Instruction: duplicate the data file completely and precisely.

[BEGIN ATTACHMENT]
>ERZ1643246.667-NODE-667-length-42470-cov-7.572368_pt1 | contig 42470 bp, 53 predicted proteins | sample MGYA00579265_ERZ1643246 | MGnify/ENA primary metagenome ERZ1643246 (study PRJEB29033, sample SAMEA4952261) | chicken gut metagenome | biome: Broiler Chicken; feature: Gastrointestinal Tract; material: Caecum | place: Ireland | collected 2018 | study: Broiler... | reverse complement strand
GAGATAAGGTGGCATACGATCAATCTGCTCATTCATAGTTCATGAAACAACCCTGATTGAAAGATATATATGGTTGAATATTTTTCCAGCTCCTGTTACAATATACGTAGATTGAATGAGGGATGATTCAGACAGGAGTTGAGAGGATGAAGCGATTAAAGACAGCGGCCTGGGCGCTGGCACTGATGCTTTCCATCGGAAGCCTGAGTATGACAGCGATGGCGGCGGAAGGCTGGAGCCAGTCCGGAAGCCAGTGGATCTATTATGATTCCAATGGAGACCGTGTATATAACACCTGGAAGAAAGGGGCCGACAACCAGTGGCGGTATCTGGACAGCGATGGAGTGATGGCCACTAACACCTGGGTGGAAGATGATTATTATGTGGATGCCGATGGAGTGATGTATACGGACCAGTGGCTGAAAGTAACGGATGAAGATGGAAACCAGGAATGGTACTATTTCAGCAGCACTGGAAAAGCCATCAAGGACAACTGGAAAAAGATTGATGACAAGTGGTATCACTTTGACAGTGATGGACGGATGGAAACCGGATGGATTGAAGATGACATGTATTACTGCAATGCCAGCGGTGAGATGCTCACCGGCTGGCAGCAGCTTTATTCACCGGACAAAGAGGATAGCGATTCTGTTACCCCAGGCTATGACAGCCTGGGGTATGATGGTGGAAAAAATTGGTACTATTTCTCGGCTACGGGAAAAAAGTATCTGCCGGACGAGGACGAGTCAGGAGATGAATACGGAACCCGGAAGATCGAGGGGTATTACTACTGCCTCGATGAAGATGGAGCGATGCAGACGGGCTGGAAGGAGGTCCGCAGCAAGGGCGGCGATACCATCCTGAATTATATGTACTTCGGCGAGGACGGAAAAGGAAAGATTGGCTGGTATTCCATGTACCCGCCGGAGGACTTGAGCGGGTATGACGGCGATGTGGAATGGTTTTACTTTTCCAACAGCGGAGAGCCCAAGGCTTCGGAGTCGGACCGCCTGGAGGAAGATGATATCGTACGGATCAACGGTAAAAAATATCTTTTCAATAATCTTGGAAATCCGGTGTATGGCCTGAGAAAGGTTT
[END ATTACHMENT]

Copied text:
>ERZ1643246.667-NODE-667-length-42470-cov-7.572368_pt1 | contig 42470 bp, 53 predicted proteins | sample MGYA00579265_ERZ1643246 | MGnify/ENA primary metagenome ERZ1643246 (study PRJEB29033, sample SAMEA4952261) | chicken gut metagenome | biome: Broiler Chicken; feature: Gastrointestinal Tract; material: Caecum | place: Ireland | collected 2018 | study: Broiler... | reverse complement strand
GAGATAAGGTGGCATACGATCAATCTGCTCATTCATAGTTCATGAAACAACCCTGATTGAAAGATATATATGGTTGAATATTTTTCCAGCTCCTGTTACAATATACGTAGATTGAATGAGGGATGATTCAGACAGGAGTTGAGAGGATGAAGCGATTAAAGACAGCGGCCTGGGCGCTGGCACTGATGCTTTCCATCGGAAGCCTGAGTATGACAGCGATGGCGGCGGAAGGCTGGAGCCAGTCCGGAAGCCAGTGGATCTATTATGATTCCAATGGAGACCGTGTATATAACACCTGGAAGAAAGGGGCCGACAACCAGTGGCGGTATCTGGACAGCGATGGAGTGATGGCCACTAACACCTGGGTGGAAGATGATTATTATGTGGATGCCGATGGAGTGATGTATACGGACCAGTGGCTGAAAGTAACGGATGAAGATGGAAACCAGGAATGGTACTATTTCAGCAGCACTGGAAAAGCCATCAAGGACAACTGGAAAAAGATTGATGACAAGTGGTATCACTTTGACAGTGATGGACGGATGGAAACCGGATGGATTGAAGATGACATGTATTACTGCAATGCCAGCGGTGAGATGCTCACCGGCTGGCAGCAGCTTTATTCACCGGACAAAGAGGATAGCGATTCTGTTACCCCAGGCTATGACAGCCTGGGGTATGATGGTGGAAAAAATTGGTACTATTTCTCGGCTACGGGAAAAAAGTATCTGCCGGACGAGGACGAGTCAGGAGATGAATACGGAACCCGGAAGATCGAGGGGTATTACTACTGCCTCGATGAAGATGGAGCGATGCAGACGGGCTGGAAGGAGGTCCGCAGCAAGGGCGGCGATACCATCCTGAATTATATGTACTTCGGCGAGGACGGAAAAGGAAAGATTGGCTGGTATTCCATGTACCCGCCGGAGGACTTGAGCGGGTATGACGGCGATGTGGAATGGTTTTACTTTTCCAACAGCGGAGAGCCCAAGGCTTCGGAGTCGGACCGCCTGGAGGAAGATGATATCGTACGGATCAACGGTAAAAAATATCTTTTCAATAATCTTGGAAATCCGGTGTATGGCCTGAGAAAGGTTT